1 Research Associate Landcare Research, 231 Morrin Road, Auckland, 1072, New Zealand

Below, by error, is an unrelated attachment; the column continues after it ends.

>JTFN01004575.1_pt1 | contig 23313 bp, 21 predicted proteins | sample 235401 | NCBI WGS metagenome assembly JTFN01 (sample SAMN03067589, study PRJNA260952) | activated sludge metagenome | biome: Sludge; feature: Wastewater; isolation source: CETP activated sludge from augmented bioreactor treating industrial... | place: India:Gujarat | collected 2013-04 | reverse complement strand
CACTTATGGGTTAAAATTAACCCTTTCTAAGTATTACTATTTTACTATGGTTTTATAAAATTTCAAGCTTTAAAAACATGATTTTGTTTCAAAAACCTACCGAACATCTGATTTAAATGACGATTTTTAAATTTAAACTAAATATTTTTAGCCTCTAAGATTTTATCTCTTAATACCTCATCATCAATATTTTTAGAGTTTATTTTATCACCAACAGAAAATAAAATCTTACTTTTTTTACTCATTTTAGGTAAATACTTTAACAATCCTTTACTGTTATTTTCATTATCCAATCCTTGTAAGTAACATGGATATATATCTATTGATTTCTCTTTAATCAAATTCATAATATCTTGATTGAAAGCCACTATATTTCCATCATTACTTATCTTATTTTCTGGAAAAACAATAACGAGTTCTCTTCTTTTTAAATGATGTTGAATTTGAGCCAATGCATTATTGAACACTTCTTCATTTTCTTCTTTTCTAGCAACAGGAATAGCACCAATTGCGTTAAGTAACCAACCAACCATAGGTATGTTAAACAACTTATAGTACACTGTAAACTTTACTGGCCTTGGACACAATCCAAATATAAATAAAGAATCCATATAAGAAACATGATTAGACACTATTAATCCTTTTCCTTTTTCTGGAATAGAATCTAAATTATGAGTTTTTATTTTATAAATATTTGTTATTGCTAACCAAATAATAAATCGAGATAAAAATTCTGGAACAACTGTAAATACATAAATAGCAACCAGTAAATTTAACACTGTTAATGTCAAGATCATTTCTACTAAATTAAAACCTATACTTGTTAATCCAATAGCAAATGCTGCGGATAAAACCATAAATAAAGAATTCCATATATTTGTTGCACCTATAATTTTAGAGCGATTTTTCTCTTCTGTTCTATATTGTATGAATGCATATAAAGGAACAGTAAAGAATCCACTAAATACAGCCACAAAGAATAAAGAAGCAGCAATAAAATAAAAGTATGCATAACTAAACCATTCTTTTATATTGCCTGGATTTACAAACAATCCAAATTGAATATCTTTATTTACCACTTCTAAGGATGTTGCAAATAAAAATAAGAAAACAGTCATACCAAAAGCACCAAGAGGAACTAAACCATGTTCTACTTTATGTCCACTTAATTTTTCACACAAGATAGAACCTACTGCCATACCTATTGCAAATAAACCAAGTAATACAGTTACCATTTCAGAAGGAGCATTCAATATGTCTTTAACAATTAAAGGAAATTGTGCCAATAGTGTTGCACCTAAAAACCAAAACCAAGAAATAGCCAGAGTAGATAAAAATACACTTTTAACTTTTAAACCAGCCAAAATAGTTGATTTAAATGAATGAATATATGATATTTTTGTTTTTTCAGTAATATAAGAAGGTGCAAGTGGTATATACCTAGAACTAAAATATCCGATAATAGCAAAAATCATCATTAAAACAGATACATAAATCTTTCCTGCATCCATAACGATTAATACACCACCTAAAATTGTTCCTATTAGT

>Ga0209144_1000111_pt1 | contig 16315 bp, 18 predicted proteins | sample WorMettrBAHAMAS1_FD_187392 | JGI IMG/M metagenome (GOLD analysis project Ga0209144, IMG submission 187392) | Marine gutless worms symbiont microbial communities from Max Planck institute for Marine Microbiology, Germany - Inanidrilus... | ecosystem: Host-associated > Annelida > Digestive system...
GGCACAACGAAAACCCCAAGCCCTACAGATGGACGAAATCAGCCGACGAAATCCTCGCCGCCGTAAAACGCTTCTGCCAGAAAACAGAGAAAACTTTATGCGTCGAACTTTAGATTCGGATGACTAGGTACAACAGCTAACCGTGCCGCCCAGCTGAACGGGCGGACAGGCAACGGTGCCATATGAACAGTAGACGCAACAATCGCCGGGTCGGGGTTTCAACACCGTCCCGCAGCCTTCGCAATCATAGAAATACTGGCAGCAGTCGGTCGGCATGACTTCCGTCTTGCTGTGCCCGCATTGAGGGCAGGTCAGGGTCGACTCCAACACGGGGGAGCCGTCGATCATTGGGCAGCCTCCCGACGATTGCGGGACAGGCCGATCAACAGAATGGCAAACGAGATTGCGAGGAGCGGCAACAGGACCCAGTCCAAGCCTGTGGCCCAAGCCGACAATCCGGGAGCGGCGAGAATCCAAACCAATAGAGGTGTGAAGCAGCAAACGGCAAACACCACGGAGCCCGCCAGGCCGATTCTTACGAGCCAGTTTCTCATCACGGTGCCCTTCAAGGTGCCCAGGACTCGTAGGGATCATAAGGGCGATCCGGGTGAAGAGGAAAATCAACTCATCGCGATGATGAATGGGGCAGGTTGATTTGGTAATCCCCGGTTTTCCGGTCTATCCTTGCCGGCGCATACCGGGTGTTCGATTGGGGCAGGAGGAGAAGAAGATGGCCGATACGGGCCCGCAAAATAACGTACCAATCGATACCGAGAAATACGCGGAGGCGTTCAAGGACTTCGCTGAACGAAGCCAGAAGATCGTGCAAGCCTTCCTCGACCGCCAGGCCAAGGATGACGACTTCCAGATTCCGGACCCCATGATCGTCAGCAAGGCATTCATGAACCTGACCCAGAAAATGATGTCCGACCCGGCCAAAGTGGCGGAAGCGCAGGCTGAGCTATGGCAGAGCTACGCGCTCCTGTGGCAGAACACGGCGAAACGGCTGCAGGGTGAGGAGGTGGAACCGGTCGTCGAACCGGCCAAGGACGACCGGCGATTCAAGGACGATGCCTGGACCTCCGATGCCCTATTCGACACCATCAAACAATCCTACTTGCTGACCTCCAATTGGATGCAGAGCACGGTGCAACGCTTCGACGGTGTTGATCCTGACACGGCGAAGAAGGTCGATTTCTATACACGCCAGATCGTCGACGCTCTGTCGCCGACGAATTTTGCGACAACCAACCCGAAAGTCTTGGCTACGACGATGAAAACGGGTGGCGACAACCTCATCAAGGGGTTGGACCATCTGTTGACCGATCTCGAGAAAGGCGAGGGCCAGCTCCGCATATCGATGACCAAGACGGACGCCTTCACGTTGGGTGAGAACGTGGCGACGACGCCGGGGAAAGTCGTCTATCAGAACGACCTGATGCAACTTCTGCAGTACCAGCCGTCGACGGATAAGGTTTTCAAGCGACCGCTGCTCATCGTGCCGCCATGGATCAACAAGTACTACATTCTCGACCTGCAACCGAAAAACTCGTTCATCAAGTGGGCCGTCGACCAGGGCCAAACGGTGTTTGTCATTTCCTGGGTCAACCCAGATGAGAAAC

New Zealand’s indigenous gall forming invertebrates are represented in Acari, four insect orders: Coleoptera, Diptera, Hemiptera and Lepidoptera, and Nematoda. The number of gall inducing species are as follows:· Acari-Tarsonemidae (4 undescribed), Tenuipalidae (1), Eriophyoidea (57 + about 20 undescribed); · Coleoptera-Brentidae (1), Curculionidae (4 + 1 undescribed); · Diptera-Agromyzidae (1), Fegusoninidae (1), Tephritidae (2), Cecidomyiidae (7+ up to 150 undescribed); · Hemiptera-Aleyrodidae (2), Coccidae (5), Diaspididae (4 though Poliaspis media may be a species complex), Eriococcidae (13), Psylloidea (12 +>8); · Lepidoptera-Carposinidae (1), Gelechiidae (1), Gracillariidae (1), Oecophoridae (2), Thyrididae (1), Tortricidae (1); · Nematoda-Neotylenchidae (1). The galls induced by Coleoptera and Lepidoptera are relatively simple, mainly swollen stem tissue with a chamber. Many scale Coccoidea galls are shallow hollows/pits in leaves or deeper pocket galls in leaves or stems. Others involve leaf edge rolls or folds, or blisters. In the Acari, Tarsonemidae induce leaf edge roll galls (3) or shoot stunting, while the tenuipalid induces a large stem gall. Diverse and complex galls are induced by Eriophyidae with erinea, pocket galls and ‘bud/callous’ galls being common. The nematode Fergusobia pohutukawa Davies (Neotylenchidae) and its mutualistic fly, Fergusonina metrosiderosi Taylor (Fergusoninidae) induce basal stem galls in Metrosideros excelsa (Myrtaceae).The agromyzid and one tephritid induce stem galls while the other tephritid larva lives in a bud gall. The Cecidomyiidae induce a wide variety of galls of varying complexity. Some plants, such as Coprosma species may have up to five kinds of galls present.